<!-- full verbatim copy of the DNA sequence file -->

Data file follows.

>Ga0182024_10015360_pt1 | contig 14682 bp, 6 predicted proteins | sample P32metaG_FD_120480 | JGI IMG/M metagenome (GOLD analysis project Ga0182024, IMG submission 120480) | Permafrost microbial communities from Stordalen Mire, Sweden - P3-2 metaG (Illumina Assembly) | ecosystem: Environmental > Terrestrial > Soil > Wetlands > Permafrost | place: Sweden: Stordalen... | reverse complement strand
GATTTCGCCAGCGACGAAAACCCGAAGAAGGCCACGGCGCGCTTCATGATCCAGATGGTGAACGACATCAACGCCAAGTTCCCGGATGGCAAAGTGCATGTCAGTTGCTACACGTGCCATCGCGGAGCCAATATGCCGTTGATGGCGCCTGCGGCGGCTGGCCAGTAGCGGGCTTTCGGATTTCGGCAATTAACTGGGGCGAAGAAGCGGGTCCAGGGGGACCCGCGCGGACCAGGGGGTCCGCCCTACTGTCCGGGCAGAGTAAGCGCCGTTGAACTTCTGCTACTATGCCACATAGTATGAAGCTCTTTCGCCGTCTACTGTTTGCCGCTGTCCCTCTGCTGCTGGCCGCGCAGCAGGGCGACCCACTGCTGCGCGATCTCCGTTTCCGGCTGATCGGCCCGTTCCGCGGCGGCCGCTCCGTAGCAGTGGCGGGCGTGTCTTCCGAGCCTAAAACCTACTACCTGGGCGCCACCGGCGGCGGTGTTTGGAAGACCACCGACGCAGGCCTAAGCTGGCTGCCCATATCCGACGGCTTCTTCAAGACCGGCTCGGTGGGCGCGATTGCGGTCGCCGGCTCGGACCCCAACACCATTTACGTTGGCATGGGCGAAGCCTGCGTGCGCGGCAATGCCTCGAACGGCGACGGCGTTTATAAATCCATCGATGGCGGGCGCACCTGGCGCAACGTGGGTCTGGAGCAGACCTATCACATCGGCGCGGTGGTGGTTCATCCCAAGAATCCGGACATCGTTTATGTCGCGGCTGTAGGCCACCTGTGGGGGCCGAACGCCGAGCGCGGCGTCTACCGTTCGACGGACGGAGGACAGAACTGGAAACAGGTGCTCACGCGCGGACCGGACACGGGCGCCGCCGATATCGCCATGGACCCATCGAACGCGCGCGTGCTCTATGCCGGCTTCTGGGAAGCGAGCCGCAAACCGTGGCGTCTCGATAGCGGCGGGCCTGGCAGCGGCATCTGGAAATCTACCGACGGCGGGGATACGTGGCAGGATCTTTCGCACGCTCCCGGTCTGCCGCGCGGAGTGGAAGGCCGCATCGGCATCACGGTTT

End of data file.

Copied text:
>Ga0182024_10015360_pt1 | contig 14682 bp, 6 predicted proteins | sample P32metaG_FD_120480 | JGI IMG/M metagenome (GOLD analysis project Ga0182024, IMG submission 120480) | Permafrost microbial communities from Stordalen Mire, Sweden - P3-2 metaG (Illumina Assembly) | ecosystem: Environmental > Terrestrial > Soil > Wetlands > Permafrost | place: Sweden: Stordalen... | reverse complement strand
GATTTCGCCAGCGACGAAAACCCGAAGAAGGCCACGGCGCGCTTCATGATCCAGATGGTGAACGACATCAACGCCAAGTTCCCGGATGGCAAAGTGCATGTCAGTTGCTACACGTGCCATCGCGGAGCCAATATGCCGTTGATGGCGCCTGCGGCGGCTGGCCAGTAGCGGGCTTTCGGATTTCGGCAATTAACTGGGGCGAAGAAGCGGGTCCAGGGGGACCCGCGCGGACCAGGGGGTCCGCCCTACTGTCCGGGCAGAGTAAGCGCCGTTGAACTTCTGCTACTATGCCACATAGTATGAAGCTCTTTCGCCGTCTACTGTTTGCCGCTGTCCCTCTGCTGCTGGCCGCGCAGCAGGGCGACCCACTGCTGCGCGATCTCCGTTTCCGGCTGATCGGCCCGTTCCGCGGCGGCCGCTCCGTAGCAGTGGCGGGCGTGTCTTCCGAGCCTAAAACCTACTACCTGGGCGCCACCGGCGGCGGTGTTTGGAAGACCACCGACGCAGGCCTAAGCTGGCTGCCCATATCCGACGGCTTCTTCAAGACCGGCTCGGTGGGCGCGATTGCGGTCGCCGGCTCGGACCCCAACACCATTTACGTTGGCATGGGCGAAGCCTGCGTGCGCGGCAATGCCTCGAACGGCGACGGCGTTTATAAATCCATCGATGGCGGGCGCACCTGGCGCAACGTGGGTCTGGAGCAGACCTATCACATCGGCGCGGTGGTGGTTCATCCCAAGAATCCGGACATCGTTTATGTCGCGGCTGTAGGCCACCTGTGGGGGCCGAACGCCGAGCGCGGCGTCTACCGTTCGACGGACGGAGGACAGAACTGGAAACAGGTGCTCACGCGCGGACCGGACACGGGCGCCGCCGATATCGCCATGGACCCATCGAACGCGCGCGTGCTCTATGCCGGCTTCTGGGAAGCGAGCCGCAAACCGTGGCGTCTCGATAGCGGCGGGCCTGGCAGCGGCATCTGGAAATCTACCGACGGCGGGGATACGTGGCAGGATCTTTCGCACGCTCCCGGTCTGCCGCGCGGAGTGGAAGGCCGCATCGGCATCACGGTTT